Pandemic Causes Dip In Public School Enrollment

 

By REBECCA MEHORTER
Specially Written for The Leader/Times

AREA — Both Westfield Public Schools and Scotch Plains-Fanwood Public Schools have seen a dip in enrollment numbers for the 2020-2021 school year. Westfield lost 273 students, bringing total enrollment numbers under 6,000 for the first time in at least 11 years. Scotch Plains-Fanwood lost approximately 163 students after maintaining a relatively steady number of students for the past nine years.

Since the pandemic began nearly a year ago, schools have faced a number of roadblocks in regaining any sense of normalcy. Students in both municipalities are not in school for full days, with most still on a hybrid of in-person and virtual-learning models.

“As I’ve said previously, there is no doubt that this year has been difficult – at times, seemingly impossible – for everyone, especially for students who are younger or have specific needs,” Margaret Dolan, Ed.D., Westfield Public Schools Superintendent, said. “I do not minimize the challenges of students on computer screens for hours, of parents juggling the needs of their children with employment and other responsibilities, and of staff members going above and beyond even as they struggle with their own personal responsibilities.”

While public and private schools are required to follow the same guidelines, as Regional Health Director Megan Avallone explained to parents at Monday’s board of health meeting, private schools have the advantages, generally, of fewer students, more accessible funds and more flexible leadership structures.

Gerard Gonnella, director of admission and financial aid at The Wardlaw+Hartridge School, said he is seeing increased interest in mid-year transfers.

“It seems I’m still placing students mid-year,” Mr. Gonnella said. “There are public-school families … that are not happy with their school’s approach.”

He said there has been an increase in Wardlaw+Hartridge’s pre-k through grade 8 program as well as heavy levels of interest in its ninth- and 10th-grade programs.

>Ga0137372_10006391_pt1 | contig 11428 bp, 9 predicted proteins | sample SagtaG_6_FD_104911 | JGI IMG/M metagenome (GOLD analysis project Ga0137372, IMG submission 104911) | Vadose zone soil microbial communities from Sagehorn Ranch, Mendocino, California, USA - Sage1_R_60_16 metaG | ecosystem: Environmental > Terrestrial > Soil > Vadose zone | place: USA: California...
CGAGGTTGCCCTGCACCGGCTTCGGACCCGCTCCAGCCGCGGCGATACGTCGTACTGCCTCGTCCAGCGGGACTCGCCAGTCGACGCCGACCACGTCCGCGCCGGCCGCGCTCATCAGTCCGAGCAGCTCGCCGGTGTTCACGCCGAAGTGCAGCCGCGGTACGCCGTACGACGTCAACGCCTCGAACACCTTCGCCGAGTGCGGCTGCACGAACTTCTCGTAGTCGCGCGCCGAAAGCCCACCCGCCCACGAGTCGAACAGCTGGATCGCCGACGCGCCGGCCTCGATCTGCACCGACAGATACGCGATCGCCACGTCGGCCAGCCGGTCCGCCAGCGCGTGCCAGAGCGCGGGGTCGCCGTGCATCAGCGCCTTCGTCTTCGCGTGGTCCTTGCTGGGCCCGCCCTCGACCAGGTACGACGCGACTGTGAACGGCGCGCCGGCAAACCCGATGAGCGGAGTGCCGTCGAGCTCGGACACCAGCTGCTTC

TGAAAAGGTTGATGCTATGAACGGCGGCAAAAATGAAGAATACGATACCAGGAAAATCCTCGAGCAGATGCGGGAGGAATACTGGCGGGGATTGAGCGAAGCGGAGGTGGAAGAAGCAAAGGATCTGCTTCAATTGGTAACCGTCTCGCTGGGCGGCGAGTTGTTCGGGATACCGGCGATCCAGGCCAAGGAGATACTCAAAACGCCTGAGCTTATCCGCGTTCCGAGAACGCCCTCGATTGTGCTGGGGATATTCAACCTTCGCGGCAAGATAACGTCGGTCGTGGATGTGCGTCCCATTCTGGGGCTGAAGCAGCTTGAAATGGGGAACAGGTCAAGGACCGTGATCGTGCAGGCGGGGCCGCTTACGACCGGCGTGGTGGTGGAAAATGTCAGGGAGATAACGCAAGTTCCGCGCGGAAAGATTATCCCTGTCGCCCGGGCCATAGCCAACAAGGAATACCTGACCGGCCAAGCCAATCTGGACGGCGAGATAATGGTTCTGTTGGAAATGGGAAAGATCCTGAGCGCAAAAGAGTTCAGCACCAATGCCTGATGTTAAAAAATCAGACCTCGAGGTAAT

Mr. Gonnella said the school took “tremendous efforts” to open in person in the fall. Wardlaw+Hartridge updated its HVAC systems, invested in cameras and technology for students who chose virtual learning and adjusted classrooms to be coronavirus-safe, he said. One aspect that allowed the school to open full time was that Wardlaw+Hartridge is able to serve lunch. Mr. Gonnella said Lower School students eat in their classrooms and Upper School students are assigned to a table in the lunchroom and have Plexiglass dividers between each student. The food service staff also wraps each piece of fruit and each dish to keep them germ-free.

However, comparing Westfield and Scotch Plains-Fanwood Public Schools to Wardlaw+Hartridge is not really possible, he noted. Wardlaw+Hartridge has a population of approximately 465, Mr. Gonnella said. Westfield has 5,954 students in its district and Scotch Plains-Fanwood has approximately 5,309.

Mr. Gonnella was clear that Wardlaw+Hartridge is extremely different. He said the school does not have to negotiate with unions, as all its teachers are under one-year contracts, a system he says works for Wardlaw+Hartridge.

“I would say how we differ, in parochial schools, there’s a diocese to contend with,” Mr. Gonnella said. He said the multiple administrators, supervisors and superintendents that public schools have can slow changes down, whereas “we can just talk to ourselves.”

“While all school administrators – public and private – face unique challenges brought on by Covid-19, public schools have additional challenges that private schools do not,” Dr. Dolan said in her statement. “Private schools can cap the number of students they accept; public schools cannot. Space is the primary issue for the Westfield Public School District. We worked hard last summer to open in September with a hybrid model that allowed a level of in-person instruction.”

Westfield resident Elyse Everett said she enrolled her two oldest children at Morristown-Beard School after “we heard about Westfield’s plans for this school year,” as she was concerned about her oldest daughter’s social-emotional health and her son’s ability to be “in front of a screen all day during virtual learning and (stay) on target.” She said transferring to a private school that offers in-person learning “has made a huge difference.” She said the family feels very fortunate that they were able to make the transition to private schools at “a key time” in her children’s lives.

Ms. Everett said Morristown-Beard had “the financial ability to pivot and plan for life during the pandemic,” like investing in technology and infrastructure to keep students safe.

Ms. Everett said the plan at the moment is for her oldest daughter to complete high school and for her son to complete middle school at Morristown-Beard. Her youngest daughter is still enrolled in the Westfield Public School system at this time.

“Both my husband, Scott, and I always thought we were a public-school family,” Ms. Everett said. “But when the landscape changed, we needed to pivot in order to meet the emotional, physical and educational needs of our children.”

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